Citigroup Inc has become the first Wall Street bank to get a thumbs-down from shareholders over outsized executive pay.
At its annual meeting on Tuesday, 55 percent of the bank’s shareholders voted against the pay packages that had been granted to Citigroup’s top executives, including chief executive Vikram Pandit’s US$15 million for last year and US$10 million retention pay.
The vote is advisory and it will not force the bank to change its pay practices, but it did send a powerful message of discontent to Citi’s leadership.
“This vote is historic,” said Eleanor Bloxham, chief executive of the Value Alliance, a board advisory firm. “None of the Wall Street firms have received this kind of a review yet.”
Wall Street’s massive compensation packages have raised the ire of shareholders for years, especially when they appear to have little relation to the performance of specific executives.
Bonuses became a flash point of public outrage after the 2008 financial meltdown, which was caused in large part by those same Wall Street firms.
Nonetheless, compensation on Wall Street has remained high, even after a taxpayer-funded bailout of the industry and the recession that followed which left one in 10 Americans unemployed.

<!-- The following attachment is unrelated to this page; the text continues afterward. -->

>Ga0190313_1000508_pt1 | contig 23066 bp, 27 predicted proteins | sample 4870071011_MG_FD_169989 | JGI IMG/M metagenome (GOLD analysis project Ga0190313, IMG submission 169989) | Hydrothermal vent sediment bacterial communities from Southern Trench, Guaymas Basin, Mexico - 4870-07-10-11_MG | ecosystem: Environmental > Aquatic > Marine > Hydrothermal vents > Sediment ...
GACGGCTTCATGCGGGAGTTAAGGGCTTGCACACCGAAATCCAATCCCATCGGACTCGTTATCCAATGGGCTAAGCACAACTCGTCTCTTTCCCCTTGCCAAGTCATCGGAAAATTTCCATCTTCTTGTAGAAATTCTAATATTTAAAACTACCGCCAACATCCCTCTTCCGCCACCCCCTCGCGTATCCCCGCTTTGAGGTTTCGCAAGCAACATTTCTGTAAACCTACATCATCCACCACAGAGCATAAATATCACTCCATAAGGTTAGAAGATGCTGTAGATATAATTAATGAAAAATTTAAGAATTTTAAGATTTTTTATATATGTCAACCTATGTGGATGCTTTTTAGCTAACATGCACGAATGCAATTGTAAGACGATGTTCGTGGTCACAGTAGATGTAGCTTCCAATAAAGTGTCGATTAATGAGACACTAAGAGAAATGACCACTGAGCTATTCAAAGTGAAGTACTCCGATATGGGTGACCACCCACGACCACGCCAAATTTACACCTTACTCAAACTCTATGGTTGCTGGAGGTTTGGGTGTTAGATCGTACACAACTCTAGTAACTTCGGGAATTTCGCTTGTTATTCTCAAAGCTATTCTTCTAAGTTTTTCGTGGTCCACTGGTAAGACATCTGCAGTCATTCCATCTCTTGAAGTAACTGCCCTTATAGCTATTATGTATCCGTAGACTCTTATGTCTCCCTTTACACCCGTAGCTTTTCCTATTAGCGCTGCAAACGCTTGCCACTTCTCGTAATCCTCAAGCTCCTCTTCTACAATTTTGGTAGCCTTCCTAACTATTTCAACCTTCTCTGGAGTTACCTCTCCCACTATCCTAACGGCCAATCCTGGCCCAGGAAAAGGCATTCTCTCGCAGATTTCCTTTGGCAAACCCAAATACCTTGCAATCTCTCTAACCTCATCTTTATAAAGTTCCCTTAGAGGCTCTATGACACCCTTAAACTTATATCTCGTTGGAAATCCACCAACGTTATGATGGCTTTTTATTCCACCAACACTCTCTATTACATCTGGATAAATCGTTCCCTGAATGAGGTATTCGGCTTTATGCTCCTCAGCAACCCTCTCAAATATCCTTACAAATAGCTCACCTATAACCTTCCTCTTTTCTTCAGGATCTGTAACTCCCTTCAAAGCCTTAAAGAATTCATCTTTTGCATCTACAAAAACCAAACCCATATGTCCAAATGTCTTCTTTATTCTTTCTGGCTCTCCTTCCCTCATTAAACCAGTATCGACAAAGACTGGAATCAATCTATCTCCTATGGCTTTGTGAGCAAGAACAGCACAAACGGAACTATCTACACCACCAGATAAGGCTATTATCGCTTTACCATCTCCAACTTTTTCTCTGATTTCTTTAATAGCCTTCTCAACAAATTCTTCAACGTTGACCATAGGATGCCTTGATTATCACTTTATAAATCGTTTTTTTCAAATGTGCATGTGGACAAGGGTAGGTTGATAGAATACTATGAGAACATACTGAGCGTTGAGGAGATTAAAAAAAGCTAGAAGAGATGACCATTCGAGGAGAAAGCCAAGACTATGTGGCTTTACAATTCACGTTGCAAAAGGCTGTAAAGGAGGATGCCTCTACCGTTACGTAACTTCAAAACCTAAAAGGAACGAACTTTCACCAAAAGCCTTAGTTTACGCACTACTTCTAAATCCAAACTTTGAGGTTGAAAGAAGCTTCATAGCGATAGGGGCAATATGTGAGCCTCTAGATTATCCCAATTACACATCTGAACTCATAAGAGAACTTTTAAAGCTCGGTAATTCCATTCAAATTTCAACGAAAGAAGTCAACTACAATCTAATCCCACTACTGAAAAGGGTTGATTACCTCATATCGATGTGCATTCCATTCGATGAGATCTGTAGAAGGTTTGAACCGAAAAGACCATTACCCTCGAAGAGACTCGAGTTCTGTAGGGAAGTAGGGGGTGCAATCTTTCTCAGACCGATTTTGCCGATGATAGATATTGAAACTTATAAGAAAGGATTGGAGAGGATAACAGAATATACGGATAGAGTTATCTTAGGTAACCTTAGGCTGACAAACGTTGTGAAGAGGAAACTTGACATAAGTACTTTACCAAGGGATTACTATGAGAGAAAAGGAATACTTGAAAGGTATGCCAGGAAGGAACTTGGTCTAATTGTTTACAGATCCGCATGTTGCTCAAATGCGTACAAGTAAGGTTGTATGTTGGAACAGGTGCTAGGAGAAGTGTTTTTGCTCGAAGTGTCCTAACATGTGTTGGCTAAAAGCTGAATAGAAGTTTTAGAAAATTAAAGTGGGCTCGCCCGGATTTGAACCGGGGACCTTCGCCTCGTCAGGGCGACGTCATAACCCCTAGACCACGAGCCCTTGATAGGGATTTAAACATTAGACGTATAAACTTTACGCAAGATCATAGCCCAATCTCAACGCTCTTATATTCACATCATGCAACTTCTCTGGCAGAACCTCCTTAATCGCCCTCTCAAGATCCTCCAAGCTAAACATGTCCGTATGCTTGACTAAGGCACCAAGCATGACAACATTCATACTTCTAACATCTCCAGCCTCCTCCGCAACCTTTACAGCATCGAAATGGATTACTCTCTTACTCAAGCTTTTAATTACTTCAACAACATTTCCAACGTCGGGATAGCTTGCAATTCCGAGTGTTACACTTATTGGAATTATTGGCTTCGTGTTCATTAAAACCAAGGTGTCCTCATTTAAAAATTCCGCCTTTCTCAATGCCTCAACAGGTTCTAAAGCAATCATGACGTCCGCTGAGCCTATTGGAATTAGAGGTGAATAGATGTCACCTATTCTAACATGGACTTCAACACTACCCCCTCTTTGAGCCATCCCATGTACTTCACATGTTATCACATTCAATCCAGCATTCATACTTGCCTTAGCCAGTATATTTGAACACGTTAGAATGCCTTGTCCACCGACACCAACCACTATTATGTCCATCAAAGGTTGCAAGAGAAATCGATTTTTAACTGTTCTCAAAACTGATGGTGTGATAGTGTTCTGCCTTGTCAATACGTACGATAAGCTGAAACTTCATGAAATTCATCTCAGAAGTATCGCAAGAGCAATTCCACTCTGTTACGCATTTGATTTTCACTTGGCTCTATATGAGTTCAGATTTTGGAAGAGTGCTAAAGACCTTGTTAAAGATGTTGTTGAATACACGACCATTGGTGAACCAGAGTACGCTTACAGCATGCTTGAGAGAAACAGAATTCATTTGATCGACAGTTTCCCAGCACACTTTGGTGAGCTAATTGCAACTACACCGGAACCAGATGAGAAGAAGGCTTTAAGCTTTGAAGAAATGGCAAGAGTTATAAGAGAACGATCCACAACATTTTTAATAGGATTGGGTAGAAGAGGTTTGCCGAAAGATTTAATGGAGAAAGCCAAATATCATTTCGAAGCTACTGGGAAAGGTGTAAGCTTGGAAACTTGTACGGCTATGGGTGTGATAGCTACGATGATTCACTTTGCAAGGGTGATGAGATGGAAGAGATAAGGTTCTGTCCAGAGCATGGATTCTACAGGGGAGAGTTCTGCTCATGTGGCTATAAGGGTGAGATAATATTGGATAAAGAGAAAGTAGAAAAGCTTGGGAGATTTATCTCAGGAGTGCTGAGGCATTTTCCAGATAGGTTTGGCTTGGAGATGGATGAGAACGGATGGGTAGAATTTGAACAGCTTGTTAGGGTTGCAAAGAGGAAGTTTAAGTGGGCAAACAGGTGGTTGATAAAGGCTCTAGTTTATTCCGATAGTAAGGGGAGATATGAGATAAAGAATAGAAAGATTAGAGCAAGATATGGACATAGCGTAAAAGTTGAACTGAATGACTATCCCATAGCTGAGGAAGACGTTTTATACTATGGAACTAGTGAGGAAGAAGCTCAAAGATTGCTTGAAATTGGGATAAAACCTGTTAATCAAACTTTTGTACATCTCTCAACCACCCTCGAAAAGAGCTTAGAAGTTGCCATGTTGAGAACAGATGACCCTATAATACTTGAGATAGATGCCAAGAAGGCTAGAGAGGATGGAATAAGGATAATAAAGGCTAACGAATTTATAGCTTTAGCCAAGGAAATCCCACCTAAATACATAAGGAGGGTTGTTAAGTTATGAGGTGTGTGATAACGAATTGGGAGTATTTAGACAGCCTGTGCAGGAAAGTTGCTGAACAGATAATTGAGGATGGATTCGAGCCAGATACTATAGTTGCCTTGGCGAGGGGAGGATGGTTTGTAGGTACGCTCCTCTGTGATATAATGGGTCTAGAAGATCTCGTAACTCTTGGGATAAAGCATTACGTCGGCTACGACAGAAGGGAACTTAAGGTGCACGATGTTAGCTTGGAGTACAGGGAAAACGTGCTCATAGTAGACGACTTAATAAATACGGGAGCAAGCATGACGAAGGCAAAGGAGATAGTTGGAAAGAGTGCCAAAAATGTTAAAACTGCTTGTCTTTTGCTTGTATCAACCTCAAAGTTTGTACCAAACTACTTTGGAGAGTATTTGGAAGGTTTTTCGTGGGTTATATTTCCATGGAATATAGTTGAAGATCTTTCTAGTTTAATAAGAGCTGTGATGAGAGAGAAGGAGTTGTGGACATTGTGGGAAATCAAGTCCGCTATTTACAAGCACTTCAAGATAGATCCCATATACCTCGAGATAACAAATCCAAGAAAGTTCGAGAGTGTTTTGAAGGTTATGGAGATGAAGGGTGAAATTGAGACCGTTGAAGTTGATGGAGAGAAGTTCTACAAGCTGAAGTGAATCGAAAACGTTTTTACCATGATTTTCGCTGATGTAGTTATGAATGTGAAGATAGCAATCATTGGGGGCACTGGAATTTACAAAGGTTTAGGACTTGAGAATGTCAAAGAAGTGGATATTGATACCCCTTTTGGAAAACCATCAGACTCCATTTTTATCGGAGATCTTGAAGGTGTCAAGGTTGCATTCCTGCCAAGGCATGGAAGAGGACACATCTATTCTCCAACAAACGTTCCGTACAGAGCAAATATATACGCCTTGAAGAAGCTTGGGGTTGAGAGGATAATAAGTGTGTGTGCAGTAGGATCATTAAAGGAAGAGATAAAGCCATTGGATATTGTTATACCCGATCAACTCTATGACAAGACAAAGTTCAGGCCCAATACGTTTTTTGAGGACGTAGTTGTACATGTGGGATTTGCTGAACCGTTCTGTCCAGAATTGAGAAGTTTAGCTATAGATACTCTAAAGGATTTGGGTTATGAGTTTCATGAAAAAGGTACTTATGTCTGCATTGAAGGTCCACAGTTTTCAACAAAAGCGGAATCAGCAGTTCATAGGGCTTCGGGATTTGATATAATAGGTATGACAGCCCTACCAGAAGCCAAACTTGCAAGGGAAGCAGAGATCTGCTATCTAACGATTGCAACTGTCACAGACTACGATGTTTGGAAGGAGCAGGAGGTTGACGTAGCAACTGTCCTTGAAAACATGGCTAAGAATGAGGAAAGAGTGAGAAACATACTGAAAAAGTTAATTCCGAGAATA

Until Tuesday, shareholders have not voted in large enough numbers against Wall Street pay packages to make a difference.
Under the Dodd-Frank financial overhaul law, major US companies are required to allow shareholders to have a “say on pay” vote at least every three years. The votes are not binding.
Besides Citi so far this year, only two companies — International Game Technology and Actuant Corp — have failed to muster shareholders’ approval of their pay practices. Last year, 41 companies failed.
For Pandit, the lost vote at the annual meeting comes at a bad time. Last month, the bank’s chief regulator the Federal Reserve dealt Citi a huge setback by barring the company from paying a higher dividend, saying the bank was not financially strong enough. The Fed’s decision came soon after Pandit had been promising to raise dividends.
Pandit’s large pay package for last year and a large retention pay has not gone down well with shareholders. He received US$14.8 million in total compensation for last year, up from his token US$1 compensation in 2010.
Pandit was also awarded US$10 million in retention pay, which vests after 2013. Paid as an incentive for Pandit to stay on as chief executive, Citi’s compensation committee will assess him not on financial performance, but on non-quantifiable measures, such as talent management, organizational culture and risk management.
Citigroup nearly collapsed during the financial crisis and was rescued by US$45 billion in bailout money from the government in late 2008. In February 2009, Pandit said he would accept a salary of US$1 until the bank was able to turn a profit. The bank has reported profits for two consecutive years, but shareholders did not seem to agree that it was time to handsomely reward management yet.
“It’s a loud clarion call and an embarrassment to the directors, who now have to clarify the compensation metrics they use,” said Jeffrey Sonnenfeld, senior associate dean for executive programs at Yale University’s School of Management.